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4/2020
vol. 16
 
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Pulmonology
Basic research

The novel lncRNA PTTG3P is downregulated and predicts poor prognosis in non-small cell lung cancer

Hai-Tao Huang
1
,
Yi-Ming Xu
1
,
Sheng-Guang Ding
1
,
Xiao-Qiang Yu
1
,
Fei Wang
1
,
Hai-Feng Wang
2
,
Xue Tian
3
,
Chong-Jun Zhong
1

1.
Department of Thoracic and Cardiovascular Surgery, Nantong First People’s Hospital, Nantong, Jiangsu Province, China
2.
Division of Geriatrics, Tongji Hospital, School of Medicine, Tongji University, Shanghai, China
3.
Department of Respiratory Medicine, Shanghai General Hospital, Shanghai Jiaotong University, Shanghai, China
Arch Med Sci 2020; 16 (4): 931–940
Online publish date: 2020/03/09
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Introduction

Lung cancer is one of the most common fatal malignant tumors around the world [1, 2]. Approximately 80% of lung cancers were diagnosed as non-small cell lung cancer (NSCLC) and about 20% of lung cancers were small cell lung cancer (SCLC) [3]. Recently, a series of methods, including surgical therapy, radiation therapy, chemotherapy, targeted therapy and immunotherapy, were developed for lung cancer treatment [4–6]. However, the survival rate for lung cancer is still low. Currently, several genes were identified as potential biomarkers for lung cancer. For example, circular RNA F-circEA was detected in the plasma of NSCLC patients and could act as a “liquid biopsy” biomarker [7]. LINC00473 was also up-regulated and associated with worse prognosis of lung cancer [8]. However, it is urgently necessary to identify novel sensitive and specific biomarkers for NSCLC.
Long noncoding RNAs (lncRNAs) are a kind of non-protein-coding RNAs longer than 200 bps [9, 10]. Previous studies indicated that lncRNAs played crucial roles in gene transcription, post-transcription and epigenetic regulation [11, 12]. Various reports showed that lncRNAs were widely differently expressed in human cancers, including lung cancer, liver cancer, prostate cancer, and breast cancer [13, 14]. Up-regulation of the long non-coding RNA RMRP contributes to glioma progression and promotes glioma cell proliferation and invasion [15]. In addition, many lncRNAs, such as MALAT1, LET, HOTTIP, and XIST, were suggested to be associated with the diagnosis of NSCLC [16]. High lncRNA HULC expression is associated with poor prognosis and promotes tumor progression by regulating epithelial-mesenchymal transition in prostate cancer [17]. Recently, several reports have highlighted pseudogenes, a type of special lncRNAs, playing special roles in tumor progression. For instance, PDIA3P interacted with c-Myc to promote G6PD expression and increase the pentose phosphate pathway (PPP) flux [18]. Small ubiquitin-like modifier 1 pseudogene 3 acted as an oncogene in colon and breast cancer [19]. The expression profiles of Notch pathway members have a significant influence on disease-free survival (DFS) in renal carcinoma [20]. The pituitary tumor-transforming 3 pseudogene (PTTG3P) was up-regulated in gastric cancer (GC) and could enhance GC cell proliferation and metastasis [21]. However, the clinical value and potential roles of PTTG3P in NSCLC have remained unclear.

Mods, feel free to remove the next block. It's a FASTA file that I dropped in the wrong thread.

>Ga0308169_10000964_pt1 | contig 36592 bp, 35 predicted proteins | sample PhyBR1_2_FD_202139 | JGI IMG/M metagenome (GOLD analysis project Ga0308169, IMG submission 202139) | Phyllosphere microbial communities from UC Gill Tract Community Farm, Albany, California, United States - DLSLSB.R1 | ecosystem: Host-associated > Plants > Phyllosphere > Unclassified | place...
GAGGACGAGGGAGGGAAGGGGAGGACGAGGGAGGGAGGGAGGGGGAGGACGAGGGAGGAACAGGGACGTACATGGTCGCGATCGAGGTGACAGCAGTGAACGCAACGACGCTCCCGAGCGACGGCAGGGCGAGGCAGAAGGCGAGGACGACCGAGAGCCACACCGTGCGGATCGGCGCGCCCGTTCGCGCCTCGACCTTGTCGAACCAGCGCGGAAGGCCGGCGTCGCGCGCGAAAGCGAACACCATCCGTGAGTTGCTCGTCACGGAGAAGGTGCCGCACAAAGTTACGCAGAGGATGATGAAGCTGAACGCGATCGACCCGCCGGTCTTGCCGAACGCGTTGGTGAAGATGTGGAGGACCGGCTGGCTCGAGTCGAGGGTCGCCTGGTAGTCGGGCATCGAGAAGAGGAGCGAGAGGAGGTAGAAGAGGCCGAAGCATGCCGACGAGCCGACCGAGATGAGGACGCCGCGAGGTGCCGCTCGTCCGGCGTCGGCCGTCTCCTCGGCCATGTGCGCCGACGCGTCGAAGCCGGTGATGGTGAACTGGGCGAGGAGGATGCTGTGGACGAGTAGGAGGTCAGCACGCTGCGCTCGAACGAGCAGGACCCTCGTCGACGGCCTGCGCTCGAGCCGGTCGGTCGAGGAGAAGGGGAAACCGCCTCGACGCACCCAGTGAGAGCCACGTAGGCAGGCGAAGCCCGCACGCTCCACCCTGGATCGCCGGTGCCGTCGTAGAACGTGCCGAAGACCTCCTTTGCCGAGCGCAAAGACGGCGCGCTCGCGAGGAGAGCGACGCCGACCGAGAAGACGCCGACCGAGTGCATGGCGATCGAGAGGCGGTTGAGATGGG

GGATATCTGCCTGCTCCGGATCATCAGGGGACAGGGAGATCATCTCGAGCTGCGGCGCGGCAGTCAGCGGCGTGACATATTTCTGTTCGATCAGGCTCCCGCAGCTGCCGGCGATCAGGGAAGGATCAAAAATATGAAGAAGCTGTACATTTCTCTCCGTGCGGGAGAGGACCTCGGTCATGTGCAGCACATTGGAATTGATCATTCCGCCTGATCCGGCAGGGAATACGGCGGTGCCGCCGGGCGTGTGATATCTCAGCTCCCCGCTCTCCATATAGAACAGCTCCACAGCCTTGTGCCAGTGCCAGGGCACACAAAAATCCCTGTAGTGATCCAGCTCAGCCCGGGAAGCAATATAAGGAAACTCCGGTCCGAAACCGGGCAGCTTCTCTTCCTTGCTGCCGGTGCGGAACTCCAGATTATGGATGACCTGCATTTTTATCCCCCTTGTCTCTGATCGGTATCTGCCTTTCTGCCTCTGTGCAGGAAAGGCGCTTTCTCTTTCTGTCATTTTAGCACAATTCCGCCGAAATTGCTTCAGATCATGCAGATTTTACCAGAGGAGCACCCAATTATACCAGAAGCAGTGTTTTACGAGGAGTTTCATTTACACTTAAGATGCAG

Here, we hypothesized that PTTG3P could serve as a biomarker for NSCLC. We analyzed PTTG3P expression in lung cancer and normal lung samples by using Gene Expression Omnibus (GEO) datasets. Kaplan-Meier plotter (KM plotter) was also used to evaluate whether PTTG3P was associated with lung cancer survival time. Co-expression analysis in combination with bioinformatics analysis was used to predict PTTG3P potential functions.

Material and methods

Microarray data

A series of microarray datasets, including GSE18842, GSE19804, GSE27262, GSE30219, and GSE19188, were downloaded from GEO (https://www.ncbi.nlm.nih.gov/geo/) [22]. GeneChip Human Genome U133 Plus 2.0 Array included 6,500 additional genes for analysis of over 47,000 transcripts. The probe ID for PTTG3P is 208511_at.
Furthermore, we analyzed PTTG3P expression in lung adenocarcinoma (LUAD) and lung squamous cell carcinoma (LUSC) by using TCGA datasets, which were download from cBioPortal (http://www.cbioportal.org/) [23]. The methods of RNA isolation, RNA sequencing and data normalization were described previously. All the patients were staged using the 2009 Tumor-Node-Metastasis (TNM) classification of the American Joint Committee on Cancer/International Union Against Cancer [24].

Survival analysis

In the present study, we used Kaplan-Meier plotter (KM plotter) (http://kmplot.com/analysis/index.php?p=service&cancer=lung) [25]. To investigate the clinical significance of LncRNA PTTG3P in NSCLC, we analyzed whether PTTG3P expression was correlated with survival time in NSCLC patients. The Kaplan-Meier plotter datasets included a total of 2437 lung cancer samples with a mean a mean follow-up of 49 months. In this study, we selected median expression of PTTG3P in all samples as a cutoff to divide into PTTG3P-high and PTTG3P-low groups.

Construction of PTTG3P-mediated ceRNA networks

In this study, we predicted PTTG3P targeting miRNAs and mRNAs by using Starbase datasets, based on CLIP-seq. Next, we applied co-expression analysis for PTTG3P in TCGA LUAD and LUSC datasets using cBioPortal online software. Finally, we constructed PTTG3P-related ceRNA networks based on positive related PTTG3P-target (Pearson score ≥ 0.2) pairs. Cytoscape (Version 3.4.0, available online: http://www.cytoscape.org/) was applied for visualization of the co-expression networks.

GO and KEGG pathway analysis

In this study, we performed GO and KEGG pathway analysis using the freely available online DAVID system (https://david.ncifcrf.gov/) [26]. A p-value less than 0.05 was considered as significant.

Statistical analysis

Statistical comparisons between two groups were performed using the t-test or Mann-Whitney U-test according to the test condition. For more groups, one-way ANOVA followed by the Newman-Keuls post hoc test was used. A p-value < 0.05 was considered statistically significant.